The light it hid under its big ol' bushel? I discovered that I absolutely loved painting onto the stitched surface, creating shifts and plays of color and softening the hard edges of the applied letter forms.

It's a different and hopefully more successful approach to blend some shapes and highlight others so they appear to come forward on the picture plane. I still don't quite have the depth I'd like, but I do have wonderful color and shape contrasts. The topographic stitching enhances the sense of movement in the piece as well.

Art making as a process rewards hard work and commitment by slowly building trust in our personal creativity and our eye for composition and color. This piece made me stronger.

That being said, it will soon be time to send this piece off to the RAFA exhibit at the Arts and Cultural Council for our January 6-30, 2009 group exhibition called "New Year, New Directions."

Riding the trail can be a long road for sure. A cowgirl just has to tilt back her head once in a while and croon a few tunes in the saddle!

Monday, December 8, 2008

And the Creative Blogger Award Goes to - ME!

Thanks, Rayna, for presenting me with the Creative Blogger award!! What a nice way to end 2008 -- I think I'll imagine it as a seed that will grow and blossom into more great validations that the universe will bring to me in 2009.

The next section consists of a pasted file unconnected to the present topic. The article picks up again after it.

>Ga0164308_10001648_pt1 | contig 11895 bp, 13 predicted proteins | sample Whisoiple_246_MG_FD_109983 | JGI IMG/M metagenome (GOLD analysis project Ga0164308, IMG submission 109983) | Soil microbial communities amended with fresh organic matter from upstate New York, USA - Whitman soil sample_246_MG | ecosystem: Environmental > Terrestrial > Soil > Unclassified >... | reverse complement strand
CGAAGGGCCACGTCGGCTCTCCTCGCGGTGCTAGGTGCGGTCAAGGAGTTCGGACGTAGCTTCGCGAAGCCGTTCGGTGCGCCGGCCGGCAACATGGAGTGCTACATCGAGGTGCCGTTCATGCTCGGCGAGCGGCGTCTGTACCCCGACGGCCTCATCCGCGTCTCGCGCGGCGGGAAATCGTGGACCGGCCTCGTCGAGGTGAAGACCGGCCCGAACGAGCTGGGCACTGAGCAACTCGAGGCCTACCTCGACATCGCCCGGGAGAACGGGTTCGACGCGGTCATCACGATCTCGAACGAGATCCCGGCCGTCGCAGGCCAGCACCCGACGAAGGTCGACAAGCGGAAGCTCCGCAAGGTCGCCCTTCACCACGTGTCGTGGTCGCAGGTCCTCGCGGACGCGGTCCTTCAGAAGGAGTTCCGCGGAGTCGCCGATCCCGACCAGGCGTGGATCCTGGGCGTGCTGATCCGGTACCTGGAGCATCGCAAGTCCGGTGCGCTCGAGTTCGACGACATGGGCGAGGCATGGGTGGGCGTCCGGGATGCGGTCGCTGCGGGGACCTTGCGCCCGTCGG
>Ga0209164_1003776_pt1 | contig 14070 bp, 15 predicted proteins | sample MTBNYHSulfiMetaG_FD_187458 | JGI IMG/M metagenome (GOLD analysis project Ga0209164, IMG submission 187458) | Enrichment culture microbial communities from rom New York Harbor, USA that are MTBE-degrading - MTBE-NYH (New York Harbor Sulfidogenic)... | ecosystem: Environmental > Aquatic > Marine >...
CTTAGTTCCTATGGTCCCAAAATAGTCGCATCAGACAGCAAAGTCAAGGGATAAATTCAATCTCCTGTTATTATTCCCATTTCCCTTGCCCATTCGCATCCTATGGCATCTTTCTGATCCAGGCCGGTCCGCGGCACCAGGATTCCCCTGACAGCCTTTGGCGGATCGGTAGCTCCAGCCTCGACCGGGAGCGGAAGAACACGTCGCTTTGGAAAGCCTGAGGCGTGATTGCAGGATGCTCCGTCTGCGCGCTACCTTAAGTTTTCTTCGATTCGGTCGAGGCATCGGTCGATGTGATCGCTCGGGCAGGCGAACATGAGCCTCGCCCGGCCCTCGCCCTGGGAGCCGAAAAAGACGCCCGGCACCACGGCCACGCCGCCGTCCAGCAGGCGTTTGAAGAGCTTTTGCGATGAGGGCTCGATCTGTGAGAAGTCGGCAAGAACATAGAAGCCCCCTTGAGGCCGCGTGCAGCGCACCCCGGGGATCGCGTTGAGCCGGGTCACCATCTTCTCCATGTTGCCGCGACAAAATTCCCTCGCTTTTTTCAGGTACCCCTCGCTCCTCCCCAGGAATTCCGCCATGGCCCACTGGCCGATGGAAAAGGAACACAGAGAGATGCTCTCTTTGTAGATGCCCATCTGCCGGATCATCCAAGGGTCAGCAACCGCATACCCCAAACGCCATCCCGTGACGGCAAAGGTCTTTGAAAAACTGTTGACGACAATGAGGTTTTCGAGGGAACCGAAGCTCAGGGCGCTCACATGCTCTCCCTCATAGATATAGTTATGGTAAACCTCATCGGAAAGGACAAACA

So I'm doing just as Rayna's instructions to me "require."

1. The winner may put the logo on her blog. (done)

2. Put a link to the person you got the award from in your blog (done)

3. Nominate five blogs. (see below)

4. Put links to the blogs. (ditto)

5. Leave a message for your nominees. (about to do next)

Alas, I have to make a confession. I spend so much time making art and doing art-related research that I haven't gotten to know many of the wonderful bloggers that are out in cyber space. I'm hoping to correct that in 2009, so would appreciate any and all recommendations for a list of "Best Artist Blogs" to start off the New Year with some inspiration(and maybe help improve mine too!)

I DO have friends near and far who have blogs, so let me introduce you to them.

Karen Rips
I met Karen, who lives in California, when she flew east to take my Glorious Textures class at Pro Chem. She loves creating textural surfaces and actually uses some of the techniques she learned in that class in her work. Check out her small works, they're really good.

Priscilla Kibbe

Priscilla travels the world alone purchasing amazing items from crafts people around the globe, then brings them home to sell and use in her amazing jackets. I totally admire her moxie!